Although the terms “eco-friendly” and “sustainable” are often used interchangeably, there is in fact a vast difference between the two words. According to the dictionary, “eco-friendly” can be defined as “not harmful to the environment.”
On the other hand, the term “sustainable” is defined as “conserving an ecological balance by avoiding depletion of natural resources.” The funny thing about these two definitions is that they are almost identical. For this reason, we are going to have to dig a bit deeper in order to find out the truth about eco-friendly versus sustainable terminology.
But before we dive in and enter the journey of discovery that will lead us to our answers, it is worth noting that not all product labels should be taken at face value.
There are a number of organizations and companies that incorrectly label their products and services – as either eco-friendly or sustainable.
In reality, the businesses are neither and are simply cashing in on the green trend. This has a long-lasting impact on the environment and takes advantage of green consumers who are trying to do the right thing.
So, now that you have learned what to look out for, let’s find out exactly what the difference is between eco-friendly and sustainable.
What is Eco-Friendly Living?
The term eco-friendly, or green, is typically used to describe products and services designed to have a low impact on the environment. The term is also often used to describe a lifestyle dedicated to the preservation of the natural environment.
This involves actively choosing to invest in greener services and products, as opposed to traditional alternatives. An eco-friendly lifestyle revolves around reducing waste, whether directly or indirectly. In addition to recycling and reusing whenever possible, reducing waste also involves being aware of one’s carbon footprint.
A carbon footprint is the sum total of greenhouse gas emissions produced by an individual or entity. As eco-friendly living centres around environmental concerns, attempting to reduce greenhouse gas emissions is paramount.
This could mean taking public transport in lieu of solo commutes, or it could mean walking or cycling within a 1km radius of the home. Becoming aware of energy expenditure too is a big part of eco-friendly living. Remembering to switch off lights and appliances when not in use is another way to preserve natural resources.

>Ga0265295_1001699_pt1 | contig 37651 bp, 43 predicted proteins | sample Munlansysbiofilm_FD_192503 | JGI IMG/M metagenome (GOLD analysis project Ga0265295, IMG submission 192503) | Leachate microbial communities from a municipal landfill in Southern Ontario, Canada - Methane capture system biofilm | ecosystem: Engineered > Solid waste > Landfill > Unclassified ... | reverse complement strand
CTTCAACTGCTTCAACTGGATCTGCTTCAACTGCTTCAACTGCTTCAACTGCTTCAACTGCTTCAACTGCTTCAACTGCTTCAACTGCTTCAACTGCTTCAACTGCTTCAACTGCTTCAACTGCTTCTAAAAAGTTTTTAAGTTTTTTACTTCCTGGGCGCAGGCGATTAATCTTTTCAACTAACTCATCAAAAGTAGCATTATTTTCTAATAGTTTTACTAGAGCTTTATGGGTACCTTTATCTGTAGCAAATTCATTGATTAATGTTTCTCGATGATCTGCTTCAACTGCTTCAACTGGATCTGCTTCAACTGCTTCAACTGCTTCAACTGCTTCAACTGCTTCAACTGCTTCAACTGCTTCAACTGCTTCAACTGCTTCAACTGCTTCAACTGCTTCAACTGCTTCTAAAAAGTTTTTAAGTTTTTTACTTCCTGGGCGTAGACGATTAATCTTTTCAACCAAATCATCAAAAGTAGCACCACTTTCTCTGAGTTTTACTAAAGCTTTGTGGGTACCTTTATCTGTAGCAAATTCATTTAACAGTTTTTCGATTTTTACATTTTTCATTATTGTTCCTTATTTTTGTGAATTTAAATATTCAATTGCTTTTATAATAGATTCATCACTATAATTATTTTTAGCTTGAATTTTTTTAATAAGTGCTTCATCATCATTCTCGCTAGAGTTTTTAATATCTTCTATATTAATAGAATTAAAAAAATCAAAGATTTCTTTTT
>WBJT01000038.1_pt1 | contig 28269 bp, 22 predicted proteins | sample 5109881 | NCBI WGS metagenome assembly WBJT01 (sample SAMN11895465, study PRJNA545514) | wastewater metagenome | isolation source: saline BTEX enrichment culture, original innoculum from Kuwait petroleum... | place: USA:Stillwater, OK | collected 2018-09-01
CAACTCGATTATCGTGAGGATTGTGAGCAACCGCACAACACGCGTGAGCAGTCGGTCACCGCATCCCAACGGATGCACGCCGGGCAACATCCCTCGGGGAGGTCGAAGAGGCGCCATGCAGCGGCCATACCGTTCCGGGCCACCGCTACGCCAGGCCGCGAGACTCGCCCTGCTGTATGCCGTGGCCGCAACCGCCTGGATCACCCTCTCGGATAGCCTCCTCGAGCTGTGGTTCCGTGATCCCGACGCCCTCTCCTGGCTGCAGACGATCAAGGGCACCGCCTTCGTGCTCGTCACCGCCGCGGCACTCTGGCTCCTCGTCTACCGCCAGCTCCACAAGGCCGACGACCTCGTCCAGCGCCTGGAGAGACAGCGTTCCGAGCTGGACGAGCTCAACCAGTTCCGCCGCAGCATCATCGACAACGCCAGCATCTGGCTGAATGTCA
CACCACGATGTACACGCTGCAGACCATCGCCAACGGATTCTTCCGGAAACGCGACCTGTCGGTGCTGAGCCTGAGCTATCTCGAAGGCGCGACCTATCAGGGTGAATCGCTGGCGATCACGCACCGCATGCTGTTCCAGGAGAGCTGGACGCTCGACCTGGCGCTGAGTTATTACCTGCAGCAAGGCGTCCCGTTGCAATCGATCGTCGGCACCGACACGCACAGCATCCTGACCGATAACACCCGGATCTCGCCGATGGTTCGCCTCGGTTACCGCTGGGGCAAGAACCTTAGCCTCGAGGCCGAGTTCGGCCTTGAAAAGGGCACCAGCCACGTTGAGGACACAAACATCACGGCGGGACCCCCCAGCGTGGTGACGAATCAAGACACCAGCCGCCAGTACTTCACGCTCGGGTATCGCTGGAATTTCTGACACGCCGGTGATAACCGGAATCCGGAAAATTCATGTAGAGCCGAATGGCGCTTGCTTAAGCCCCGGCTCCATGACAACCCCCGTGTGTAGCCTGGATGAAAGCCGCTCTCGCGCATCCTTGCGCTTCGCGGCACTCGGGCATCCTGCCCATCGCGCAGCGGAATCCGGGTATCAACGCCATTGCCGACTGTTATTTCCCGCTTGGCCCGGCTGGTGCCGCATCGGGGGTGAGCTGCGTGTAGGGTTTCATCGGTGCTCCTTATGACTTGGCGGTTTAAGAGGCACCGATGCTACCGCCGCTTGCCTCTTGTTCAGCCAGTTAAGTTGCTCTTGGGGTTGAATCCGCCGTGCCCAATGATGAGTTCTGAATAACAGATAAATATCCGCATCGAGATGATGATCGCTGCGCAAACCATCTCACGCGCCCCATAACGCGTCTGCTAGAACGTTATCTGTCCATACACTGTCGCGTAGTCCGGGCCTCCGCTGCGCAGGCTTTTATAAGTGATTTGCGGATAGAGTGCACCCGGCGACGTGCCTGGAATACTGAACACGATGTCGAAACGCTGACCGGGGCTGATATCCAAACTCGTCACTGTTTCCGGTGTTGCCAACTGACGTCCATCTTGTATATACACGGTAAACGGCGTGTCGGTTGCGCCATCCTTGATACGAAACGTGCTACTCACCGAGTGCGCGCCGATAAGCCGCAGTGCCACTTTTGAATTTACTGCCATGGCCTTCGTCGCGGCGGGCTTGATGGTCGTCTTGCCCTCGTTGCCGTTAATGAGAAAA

What Is Sustainable Living?
While sustainable living adopts all eco-friendly practices, these practices are only one branch of the three-legged stool. The three-legged stool refers to the three branches of sustainability: economics, social equity, and of course, the environment.
In a sense, sustainability looks at the broader picture and is more future-focused than eco-friendly practices. In other words, eco-friendly practices might be of benefit to the environment in the short term, without having an impact on the economy and social justice.
The goal of sustainable living is to balance the relationship between the environment and humans. With this in mind, sustainability involves considerably more effort than eco-friendly living.
It branches out into the wider community – drawing on politics, economics, philosophy, social sciences, and other sciences. An example of a sustainable practice would be the designing of greener spaces within the architecture of an urban environment. By caring for our natural resources this way, the planet’s finite resources are preserved for future generations.
Greenwashing: What to Look Out For
As with most things in life, a number of pseudo “eco-friendly” or “sustainable” products have emerged on the market. But unlike the scams of other industries, the consequences of pseudo-eco-friendly products and services are far-reaching.
In light of the confusion surrounding terms like green, eco-friendly, sustainable and biodegradable, a number of companies are taking advantage of the situation. By presenting their products and services as eco-friendly, the organizations are pulling the wool over well-meaning environmentalists’ eyes.
“Greenwashing” is the term used to describe the unethical actions of these companies. Whether it be that the packaging is not fully biodegradable, or whether massive amounts of energy are used in production, there is a fine line between green and grey.
As it stands, there are no regulations in place to monitor companies who greenwash, and so the onus is on the consumer. It is up to us as individuals to research our products in order to determine whether they are truly environmentally friendly or not.
The Bottom Line
At the end of the day, eco-friendly living is concerned primarily with the environment, while sustainable living is focused on an entire societal and economic system. As a result, eco-friendly living is only one pillar of the three-legged sustainability stool.
With that in mind, sustainable living and eco-friendly practices overlap entirely, but not all eco-friendly products and services are sustainable. When eco-friendly practices are not of benefit to the wider community, they are not considered sustainable.
When it comes to the health of our dear planet earth, the challenge can seem overwhelming. There are so many subtle nuances to consider, so many habits to adopt. In light of this, it is wise to make the transition slowly, embracing one positive change at a time.
This way, you can solidify new habits incrementally, ultimately working your way toward an eco-friendly lifestyle. But no matter whether you choose to focus on sustainability or not, you can sure make a difference by going green.
Remember, it is up to us as a global community to make the changes needed to avoid the impending climate crisis. Every action counts, no matter how insignificant it may seem, and it is well worth the effort for our future generations.
We hope that you have enjoyed this article, and that you can move forward in confidence knowing the difference between these two terms.